- Multi-leveled – chinchillas love to explore, which means you should provide safe and secure places for them to jump up and investigate. Just be sure that these don’t exceed 60cm of uninterrupted height, as such a large jump could cause injury.
- Cosy and safe to sleep in – it will be important to provide some safe areas for sleeping and resting for your chinchilla. Housing within their enclosure will give them a space to retreat to and will be a great way to keep your chinchilla feeling safe and calm. Be sure to provide chinchilla-safe bedding, like clean hay, for them to snuggle into too.
Choosing the right food for your chinchilla
Like all pets, chinchillas need the right diet to maintain good health. Typically, chinchillas need:
- Good quality hay – this tends to make up most of their diet
- Grass-based pellets – developed to meet the needs of chinchillas, grass-based pellets can be a great way to supplement their diets and can be given daily
- Fruit and root vegetables – while chinchillas don’t necessarily need these in their diets to stay healthy, they can be provided as an occasional treat, just make sure you don’t overdo it
It will be important to avoid overfeeding your chinchilla, or giving them the wrong type of food (such as too many nuts and seeds), as this could cause your pet to become overweight. Obesity can cause a range of health problems, so be sure to monitor your chinchilla’s weight closely.
Spotting the signs of illness or injury
It’s not always easy to know when your pet is ill, and with chinchillas it can be even more difficult. As prey animals, chinchillas are adept at keeping any signs of injury or illness well hidden. That’s why it will be essential to keep a close eye on your pet and visit your vet immediately if you have any concerns.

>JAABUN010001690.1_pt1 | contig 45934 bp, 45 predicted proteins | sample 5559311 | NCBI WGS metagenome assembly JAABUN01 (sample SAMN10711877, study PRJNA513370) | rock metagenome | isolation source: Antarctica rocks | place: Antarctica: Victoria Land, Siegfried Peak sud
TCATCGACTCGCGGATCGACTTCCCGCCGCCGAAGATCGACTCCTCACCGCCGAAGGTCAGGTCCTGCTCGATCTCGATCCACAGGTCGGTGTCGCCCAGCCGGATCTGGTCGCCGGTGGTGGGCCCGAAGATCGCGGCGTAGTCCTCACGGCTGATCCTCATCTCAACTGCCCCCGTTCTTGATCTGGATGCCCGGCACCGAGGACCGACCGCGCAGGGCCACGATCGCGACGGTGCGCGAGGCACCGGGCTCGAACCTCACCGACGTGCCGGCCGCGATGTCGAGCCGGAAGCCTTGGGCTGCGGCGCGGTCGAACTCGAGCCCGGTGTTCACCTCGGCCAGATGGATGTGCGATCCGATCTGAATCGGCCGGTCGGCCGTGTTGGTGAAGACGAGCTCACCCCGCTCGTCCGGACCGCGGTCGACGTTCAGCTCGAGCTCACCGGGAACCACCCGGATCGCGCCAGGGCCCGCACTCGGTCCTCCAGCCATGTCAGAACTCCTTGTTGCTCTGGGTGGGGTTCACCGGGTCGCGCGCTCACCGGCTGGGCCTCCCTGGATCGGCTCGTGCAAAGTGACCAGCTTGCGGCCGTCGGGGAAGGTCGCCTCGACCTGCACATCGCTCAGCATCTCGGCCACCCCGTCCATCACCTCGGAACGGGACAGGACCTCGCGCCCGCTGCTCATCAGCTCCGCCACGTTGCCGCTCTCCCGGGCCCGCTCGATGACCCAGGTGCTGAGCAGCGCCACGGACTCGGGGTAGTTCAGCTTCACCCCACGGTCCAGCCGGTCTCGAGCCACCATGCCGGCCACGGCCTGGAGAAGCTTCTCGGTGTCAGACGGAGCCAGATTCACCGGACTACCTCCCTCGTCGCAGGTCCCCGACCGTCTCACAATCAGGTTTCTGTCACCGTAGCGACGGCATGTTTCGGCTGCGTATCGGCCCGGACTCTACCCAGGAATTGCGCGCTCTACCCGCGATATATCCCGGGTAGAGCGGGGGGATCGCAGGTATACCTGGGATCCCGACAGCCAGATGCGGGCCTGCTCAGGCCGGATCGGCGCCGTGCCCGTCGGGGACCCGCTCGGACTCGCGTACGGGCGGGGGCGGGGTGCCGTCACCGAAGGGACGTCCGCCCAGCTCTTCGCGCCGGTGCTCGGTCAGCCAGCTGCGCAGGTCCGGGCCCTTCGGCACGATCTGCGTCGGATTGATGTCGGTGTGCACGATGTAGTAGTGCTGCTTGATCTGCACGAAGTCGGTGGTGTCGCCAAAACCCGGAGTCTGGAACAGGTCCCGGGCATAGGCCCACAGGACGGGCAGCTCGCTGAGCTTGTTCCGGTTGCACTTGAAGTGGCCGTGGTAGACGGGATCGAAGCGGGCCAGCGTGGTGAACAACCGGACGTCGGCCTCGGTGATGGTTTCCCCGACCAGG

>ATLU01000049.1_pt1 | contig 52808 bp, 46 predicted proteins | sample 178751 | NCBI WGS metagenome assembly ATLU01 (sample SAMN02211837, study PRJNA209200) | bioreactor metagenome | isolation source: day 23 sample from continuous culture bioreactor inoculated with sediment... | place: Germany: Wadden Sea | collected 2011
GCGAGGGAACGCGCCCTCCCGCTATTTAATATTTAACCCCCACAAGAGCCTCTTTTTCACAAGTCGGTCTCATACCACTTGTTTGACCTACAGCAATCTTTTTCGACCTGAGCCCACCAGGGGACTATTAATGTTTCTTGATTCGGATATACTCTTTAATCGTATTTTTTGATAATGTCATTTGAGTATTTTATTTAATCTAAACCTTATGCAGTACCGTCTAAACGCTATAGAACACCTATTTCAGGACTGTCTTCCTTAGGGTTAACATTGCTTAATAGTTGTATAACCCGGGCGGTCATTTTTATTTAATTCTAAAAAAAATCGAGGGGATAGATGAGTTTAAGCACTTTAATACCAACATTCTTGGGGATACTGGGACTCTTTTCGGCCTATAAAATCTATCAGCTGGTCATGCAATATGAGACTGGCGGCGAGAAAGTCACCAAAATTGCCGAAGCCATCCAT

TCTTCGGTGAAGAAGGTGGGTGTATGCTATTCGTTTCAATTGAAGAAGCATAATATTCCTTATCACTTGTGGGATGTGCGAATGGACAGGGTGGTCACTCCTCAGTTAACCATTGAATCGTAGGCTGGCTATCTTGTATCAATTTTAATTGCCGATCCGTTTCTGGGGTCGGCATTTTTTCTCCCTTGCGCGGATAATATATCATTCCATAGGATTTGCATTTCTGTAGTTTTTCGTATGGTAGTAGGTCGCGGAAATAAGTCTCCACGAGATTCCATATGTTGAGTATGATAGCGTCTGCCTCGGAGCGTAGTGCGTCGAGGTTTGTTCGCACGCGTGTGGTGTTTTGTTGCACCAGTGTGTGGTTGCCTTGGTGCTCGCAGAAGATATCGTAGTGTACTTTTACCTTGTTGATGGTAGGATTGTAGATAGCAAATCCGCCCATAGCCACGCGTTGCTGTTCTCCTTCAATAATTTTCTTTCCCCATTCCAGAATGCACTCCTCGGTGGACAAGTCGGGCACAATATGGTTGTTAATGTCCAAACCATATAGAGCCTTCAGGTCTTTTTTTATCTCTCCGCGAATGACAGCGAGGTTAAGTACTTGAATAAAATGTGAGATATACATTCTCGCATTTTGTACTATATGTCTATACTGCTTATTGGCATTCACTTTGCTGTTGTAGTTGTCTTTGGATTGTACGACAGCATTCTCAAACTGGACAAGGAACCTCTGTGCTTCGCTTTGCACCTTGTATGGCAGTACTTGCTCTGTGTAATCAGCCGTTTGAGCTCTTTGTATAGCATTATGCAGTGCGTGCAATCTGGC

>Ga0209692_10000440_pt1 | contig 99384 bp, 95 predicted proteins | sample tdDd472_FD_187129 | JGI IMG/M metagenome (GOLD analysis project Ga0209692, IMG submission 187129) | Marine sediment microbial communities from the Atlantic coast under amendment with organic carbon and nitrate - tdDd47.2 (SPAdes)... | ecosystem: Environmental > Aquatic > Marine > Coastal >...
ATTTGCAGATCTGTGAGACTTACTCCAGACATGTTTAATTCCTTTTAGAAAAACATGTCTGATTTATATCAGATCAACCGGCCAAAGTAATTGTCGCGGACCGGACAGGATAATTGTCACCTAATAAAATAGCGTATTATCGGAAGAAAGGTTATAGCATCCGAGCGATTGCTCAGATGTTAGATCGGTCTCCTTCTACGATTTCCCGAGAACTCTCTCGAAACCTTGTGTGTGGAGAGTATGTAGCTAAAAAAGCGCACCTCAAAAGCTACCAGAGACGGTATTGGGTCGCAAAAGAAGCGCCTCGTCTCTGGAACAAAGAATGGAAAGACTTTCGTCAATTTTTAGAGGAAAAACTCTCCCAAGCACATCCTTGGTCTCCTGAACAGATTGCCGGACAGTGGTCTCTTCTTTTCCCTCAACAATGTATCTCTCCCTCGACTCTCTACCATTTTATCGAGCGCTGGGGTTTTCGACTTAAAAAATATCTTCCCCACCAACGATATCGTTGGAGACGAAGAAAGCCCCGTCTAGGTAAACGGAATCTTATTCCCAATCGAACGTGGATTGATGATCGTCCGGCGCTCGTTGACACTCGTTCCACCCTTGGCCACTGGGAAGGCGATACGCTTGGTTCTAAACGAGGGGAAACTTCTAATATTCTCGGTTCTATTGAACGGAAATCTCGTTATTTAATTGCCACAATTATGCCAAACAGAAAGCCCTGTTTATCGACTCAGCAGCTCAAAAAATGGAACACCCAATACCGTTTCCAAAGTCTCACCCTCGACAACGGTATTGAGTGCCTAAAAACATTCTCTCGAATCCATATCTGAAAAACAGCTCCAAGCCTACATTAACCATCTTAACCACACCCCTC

Some signs of illness or injury in chinchillas can include:
- Changes in toilet habits – if the number of or size of droppings your chinchilla is passing reduces or stops completely, it will be important to visit your vet, as this could indicate that your pet is unwell.
- Changes in eating habits – chinchillas typically eat at night and can eat for long periods of time. If you find that your chinchilla is not eating as they normally would or isn’t drinking water (or is drinking too much), it could be a sign of injury or illness, so seek veterinary advice.
- Changes in behaviours – chinchillas are active animals and tend to be busy during the night. If you find that they are quieter than usual or are behaving differently than they would normally, it could be a sign that something isn’t quite right.
- Changes in appearance or movement – Your chinchilla’s appearance is a good indicator of their overall health. If you see a drastic change in the way they are moving or in their appearance, such as fur loss, wetness around the eyes and mouth or a reluctance to move, it could be a sign that something is wrong.
If you are concerned about your chinchilla’s health, it’s important to visit your vet. They will be able to advise if there is anything you need to change about your pet’s environment or diet, or whether there is an underlying illness that could be affecting their health. It’s always a good idea to take your chinchilla for an annual check with the vet, even if everything seems fine.